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Dr. Jacob BurgessUniversity of Manitoba
Quantum materials feature extraordinary properties such as superconductivity, topologically protected electronic states, or exotic magnetism. These properties emerge because of strong atomic scale interactions that can be extraordinarily complex. In addition to static electronic and magnetic interactions, dynamics such as oscillations in charge density, atomic positions, and magnetic moments can all combine to support states of matter with fundamentally different properties. Intense research is now being undertaken to understand how to tune, and subsequently, control such hybrid states to enable room temperature quantum computing, enhance high temperature superconductivity, improve photovoltaic efficiency, and enable ultra-high efficiency magnetic computing schemes. Progress achieving full control of quantum materials has been held back by our inability to image atomic scale interaction mechanisms in action. However, recent advances in ultrafast measurements using scanning tunneling microscopes have covered enormous ground towards realizing the dream of making an atomically resolved ultrafast movie. This talk will offer a view through this newly opened window into the world of electronic dynamics on the atomic scale. Time-resolution in STMs has been applied to watch single spins relax; it has detected and, in turn, used minute magnetic coupling to control spin relaxation; it has been used to study and manipulate electrons hopping onto individual dopants in semiconductors; it has even been used to watch one molecule vibrate. Each of these experiments targets a single quantum object in unprecedented detail and provides critical information about quantum dissipation and environmental coupling. Exploration of the world now visible to ultrafast STMs is only just beginning. There is untold potential waiting to be tapped as measurements shift focus to strongly correlated electronic materials and to the puzzles they contain. The future of ultrafast STMs will be discussed along with Canada's bright future in the field.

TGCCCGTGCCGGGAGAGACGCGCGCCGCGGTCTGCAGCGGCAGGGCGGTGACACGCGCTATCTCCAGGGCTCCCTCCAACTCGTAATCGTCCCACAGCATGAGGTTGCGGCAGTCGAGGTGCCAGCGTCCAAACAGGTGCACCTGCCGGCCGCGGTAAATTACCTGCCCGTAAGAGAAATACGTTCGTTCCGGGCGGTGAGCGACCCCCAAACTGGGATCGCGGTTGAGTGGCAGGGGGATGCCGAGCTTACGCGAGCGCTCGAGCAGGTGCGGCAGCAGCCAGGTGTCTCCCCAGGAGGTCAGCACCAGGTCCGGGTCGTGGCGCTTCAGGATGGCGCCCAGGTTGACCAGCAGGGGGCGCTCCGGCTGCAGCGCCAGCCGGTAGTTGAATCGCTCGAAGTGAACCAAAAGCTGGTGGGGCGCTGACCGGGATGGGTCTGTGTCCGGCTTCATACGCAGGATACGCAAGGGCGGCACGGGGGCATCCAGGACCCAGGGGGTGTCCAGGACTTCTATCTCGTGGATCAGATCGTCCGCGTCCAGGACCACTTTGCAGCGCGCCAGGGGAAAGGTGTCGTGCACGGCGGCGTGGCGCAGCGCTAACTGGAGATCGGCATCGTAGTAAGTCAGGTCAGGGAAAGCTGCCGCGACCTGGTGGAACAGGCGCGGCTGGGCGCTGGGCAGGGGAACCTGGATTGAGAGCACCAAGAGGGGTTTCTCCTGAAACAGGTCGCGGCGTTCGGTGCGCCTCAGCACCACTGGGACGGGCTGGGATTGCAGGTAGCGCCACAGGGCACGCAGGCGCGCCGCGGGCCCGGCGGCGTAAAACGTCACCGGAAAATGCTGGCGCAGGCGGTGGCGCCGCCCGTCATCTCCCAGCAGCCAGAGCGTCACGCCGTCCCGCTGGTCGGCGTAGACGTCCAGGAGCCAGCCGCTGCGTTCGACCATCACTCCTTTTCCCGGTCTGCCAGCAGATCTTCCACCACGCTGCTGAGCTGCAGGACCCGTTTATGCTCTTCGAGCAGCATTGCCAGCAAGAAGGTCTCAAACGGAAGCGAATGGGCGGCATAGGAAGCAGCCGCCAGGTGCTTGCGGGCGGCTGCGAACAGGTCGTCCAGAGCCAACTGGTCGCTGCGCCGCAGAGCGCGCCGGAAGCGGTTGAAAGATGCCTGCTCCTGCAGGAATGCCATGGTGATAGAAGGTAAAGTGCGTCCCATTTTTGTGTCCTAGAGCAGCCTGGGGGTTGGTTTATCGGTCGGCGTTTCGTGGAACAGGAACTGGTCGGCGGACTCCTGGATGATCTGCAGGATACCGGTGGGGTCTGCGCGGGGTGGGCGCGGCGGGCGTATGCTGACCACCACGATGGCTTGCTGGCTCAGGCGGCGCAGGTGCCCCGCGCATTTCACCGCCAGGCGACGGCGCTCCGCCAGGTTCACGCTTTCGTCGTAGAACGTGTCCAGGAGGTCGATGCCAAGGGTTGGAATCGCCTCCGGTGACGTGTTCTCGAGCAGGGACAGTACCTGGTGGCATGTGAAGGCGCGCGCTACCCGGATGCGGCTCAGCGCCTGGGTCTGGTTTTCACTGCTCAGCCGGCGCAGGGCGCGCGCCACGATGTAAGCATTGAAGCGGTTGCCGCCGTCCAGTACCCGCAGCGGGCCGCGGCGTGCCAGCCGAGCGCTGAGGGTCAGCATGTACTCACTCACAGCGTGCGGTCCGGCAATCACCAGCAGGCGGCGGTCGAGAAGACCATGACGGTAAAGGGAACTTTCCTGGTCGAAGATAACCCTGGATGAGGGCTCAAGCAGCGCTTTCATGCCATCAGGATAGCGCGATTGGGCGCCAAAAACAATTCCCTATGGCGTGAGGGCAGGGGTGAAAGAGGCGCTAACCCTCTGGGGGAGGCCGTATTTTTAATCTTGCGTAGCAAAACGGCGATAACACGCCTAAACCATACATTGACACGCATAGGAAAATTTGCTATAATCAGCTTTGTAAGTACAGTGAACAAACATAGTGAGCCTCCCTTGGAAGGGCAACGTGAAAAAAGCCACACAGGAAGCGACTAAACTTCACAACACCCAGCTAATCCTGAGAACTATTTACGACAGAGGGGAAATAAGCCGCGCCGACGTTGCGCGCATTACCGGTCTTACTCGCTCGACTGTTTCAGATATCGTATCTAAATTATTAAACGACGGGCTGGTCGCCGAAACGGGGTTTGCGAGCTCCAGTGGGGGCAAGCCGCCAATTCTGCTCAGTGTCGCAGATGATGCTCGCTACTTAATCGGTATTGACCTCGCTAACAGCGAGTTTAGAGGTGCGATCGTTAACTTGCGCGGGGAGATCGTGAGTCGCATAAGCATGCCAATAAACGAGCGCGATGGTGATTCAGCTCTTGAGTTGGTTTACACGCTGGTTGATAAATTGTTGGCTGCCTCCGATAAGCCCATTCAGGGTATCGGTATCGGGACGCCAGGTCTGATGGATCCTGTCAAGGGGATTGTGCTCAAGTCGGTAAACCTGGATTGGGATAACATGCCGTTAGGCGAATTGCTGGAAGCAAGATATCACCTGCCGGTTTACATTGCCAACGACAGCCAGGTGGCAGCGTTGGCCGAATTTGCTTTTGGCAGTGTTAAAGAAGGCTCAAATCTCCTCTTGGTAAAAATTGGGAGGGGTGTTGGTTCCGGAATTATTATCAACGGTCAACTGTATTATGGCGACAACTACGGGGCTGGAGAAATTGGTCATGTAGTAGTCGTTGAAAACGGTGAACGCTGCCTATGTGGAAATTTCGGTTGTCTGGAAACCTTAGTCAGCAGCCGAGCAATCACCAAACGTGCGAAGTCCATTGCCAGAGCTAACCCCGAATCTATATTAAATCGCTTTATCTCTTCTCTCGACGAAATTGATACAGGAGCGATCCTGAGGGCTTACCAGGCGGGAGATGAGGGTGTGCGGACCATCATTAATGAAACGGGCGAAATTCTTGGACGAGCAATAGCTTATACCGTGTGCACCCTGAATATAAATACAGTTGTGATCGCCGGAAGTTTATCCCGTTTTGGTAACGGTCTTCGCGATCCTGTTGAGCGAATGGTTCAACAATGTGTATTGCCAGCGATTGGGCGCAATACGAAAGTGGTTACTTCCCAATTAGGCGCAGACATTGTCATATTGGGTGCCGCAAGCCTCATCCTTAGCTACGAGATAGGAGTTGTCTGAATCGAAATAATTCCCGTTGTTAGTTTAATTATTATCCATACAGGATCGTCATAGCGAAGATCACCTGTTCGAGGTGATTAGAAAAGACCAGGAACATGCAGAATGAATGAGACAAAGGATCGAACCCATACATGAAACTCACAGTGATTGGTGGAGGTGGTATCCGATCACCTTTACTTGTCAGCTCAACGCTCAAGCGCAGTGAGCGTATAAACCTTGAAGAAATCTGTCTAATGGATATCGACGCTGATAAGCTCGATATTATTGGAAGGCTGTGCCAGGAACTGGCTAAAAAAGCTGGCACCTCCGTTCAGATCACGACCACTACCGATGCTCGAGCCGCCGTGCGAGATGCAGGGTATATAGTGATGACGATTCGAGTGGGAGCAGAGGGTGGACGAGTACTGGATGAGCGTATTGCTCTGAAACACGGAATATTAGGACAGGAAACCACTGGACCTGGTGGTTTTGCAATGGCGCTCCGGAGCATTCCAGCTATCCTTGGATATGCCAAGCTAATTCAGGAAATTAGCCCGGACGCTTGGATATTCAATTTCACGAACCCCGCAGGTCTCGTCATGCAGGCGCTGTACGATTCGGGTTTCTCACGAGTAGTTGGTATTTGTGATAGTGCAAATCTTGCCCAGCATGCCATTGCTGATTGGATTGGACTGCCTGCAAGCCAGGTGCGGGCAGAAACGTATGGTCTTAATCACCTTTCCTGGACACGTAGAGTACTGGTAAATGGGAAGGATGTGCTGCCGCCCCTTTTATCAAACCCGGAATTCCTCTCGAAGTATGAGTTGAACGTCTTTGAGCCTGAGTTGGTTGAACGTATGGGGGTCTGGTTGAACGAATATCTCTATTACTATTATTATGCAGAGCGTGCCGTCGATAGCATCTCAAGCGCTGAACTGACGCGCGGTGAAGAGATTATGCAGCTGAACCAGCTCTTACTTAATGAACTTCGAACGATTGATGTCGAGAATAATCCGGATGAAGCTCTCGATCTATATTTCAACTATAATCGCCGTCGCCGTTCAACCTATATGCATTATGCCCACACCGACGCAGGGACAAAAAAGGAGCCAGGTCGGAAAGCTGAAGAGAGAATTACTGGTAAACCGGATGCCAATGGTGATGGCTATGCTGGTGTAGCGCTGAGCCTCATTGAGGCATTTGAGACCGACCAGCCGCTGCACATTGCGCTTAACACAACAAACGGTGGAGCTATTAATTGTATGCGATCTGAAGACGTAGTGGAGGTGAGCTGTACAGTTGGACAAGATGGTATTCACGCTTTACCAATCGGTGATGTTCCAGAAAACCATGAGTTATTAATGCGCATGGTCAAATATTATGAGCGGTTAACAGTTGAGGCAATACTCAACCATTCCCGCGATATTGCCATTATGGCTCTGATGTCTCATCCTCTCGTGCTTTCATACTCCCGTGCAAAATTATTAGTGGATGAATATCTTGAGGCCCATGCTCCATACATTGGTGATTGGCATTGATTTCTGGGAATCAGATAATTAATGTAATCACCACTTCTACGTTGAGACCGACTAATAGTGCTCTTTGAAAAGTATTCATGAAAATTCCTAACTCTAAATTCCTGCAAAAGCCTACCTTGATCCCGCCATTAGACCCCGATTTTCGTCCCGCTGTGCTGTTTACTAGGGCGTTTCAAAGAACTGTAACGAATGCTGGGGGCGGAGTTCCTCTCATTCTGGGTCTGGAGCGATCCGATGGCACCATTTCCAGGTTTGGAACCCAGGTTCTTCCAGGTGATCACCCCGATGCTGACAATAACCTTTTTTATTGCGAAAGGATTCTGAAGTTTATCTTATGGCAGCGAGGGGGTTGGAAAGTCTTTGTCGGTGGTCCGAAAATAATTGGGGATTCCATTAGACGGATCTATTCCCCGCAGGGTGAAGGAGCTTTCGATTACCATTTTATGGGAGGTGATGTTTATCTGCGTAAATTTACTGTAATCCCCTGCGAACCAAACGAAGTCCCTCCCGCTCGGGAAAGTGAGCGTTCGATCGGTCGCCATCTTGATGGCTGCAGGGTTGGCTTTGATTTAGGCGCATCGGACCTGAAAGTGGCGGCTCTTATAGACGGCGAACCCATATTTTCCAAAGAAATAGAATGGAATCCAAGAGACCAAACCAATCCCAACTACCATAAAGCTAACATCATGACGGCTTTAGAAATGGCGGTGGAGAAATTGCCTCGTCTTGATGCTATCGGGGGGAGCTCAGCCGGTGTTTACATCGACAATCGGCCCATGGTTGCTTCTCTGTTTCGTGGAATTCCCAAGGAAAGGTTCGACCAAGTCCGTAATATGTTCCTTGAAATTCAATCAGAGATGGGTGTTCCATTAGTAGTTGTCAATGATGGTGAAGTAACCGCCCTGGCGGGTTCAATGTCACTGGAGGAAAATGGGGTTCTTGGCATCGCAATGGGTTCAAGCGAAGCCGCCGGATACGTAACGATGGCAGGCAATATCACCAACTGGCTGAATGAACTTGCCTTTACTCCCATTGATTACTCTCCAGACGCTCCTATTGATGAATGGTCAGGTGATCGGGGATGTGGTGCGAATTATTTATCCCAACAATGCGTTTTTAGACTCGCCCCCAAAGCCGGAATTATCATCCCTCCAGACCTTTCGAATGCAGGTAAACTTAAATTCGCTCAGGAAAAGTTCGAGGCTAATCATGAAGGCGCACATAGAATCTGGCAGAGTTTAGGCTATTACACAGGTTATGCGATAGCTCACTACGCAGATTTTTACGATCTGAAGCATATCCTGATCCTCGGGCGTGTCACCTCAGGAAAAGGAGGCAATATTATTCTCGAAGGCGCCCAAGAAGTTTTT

Jacob Burgess received his PhD from the University of Alberta in 2013 where he studied magnetic vortices, torsional magnetometry, and time-resolved scanning tunnelling microscopy under the supervision of Mark Freeman. During his graduate studies he developed novel methods to describe pinning effects in micromagnetic structures and was part of the team that first developed THz-coupled scanning tunnelling microscopy. He then joined the group of Sebastian Loth at the Max Planck Institute for the Structure and Dynamics of Matter as a postdoctoral fellow where he studied the dynamics of few-atom magnetic structures using time-resolved scanning tunnelling microscopy. In 2017 he started the Ultrafast Microscopy and Magnetism Research Group at the University of Manitoba which focuses on observing magnetic dynamics at the atomic scale in quantum materials.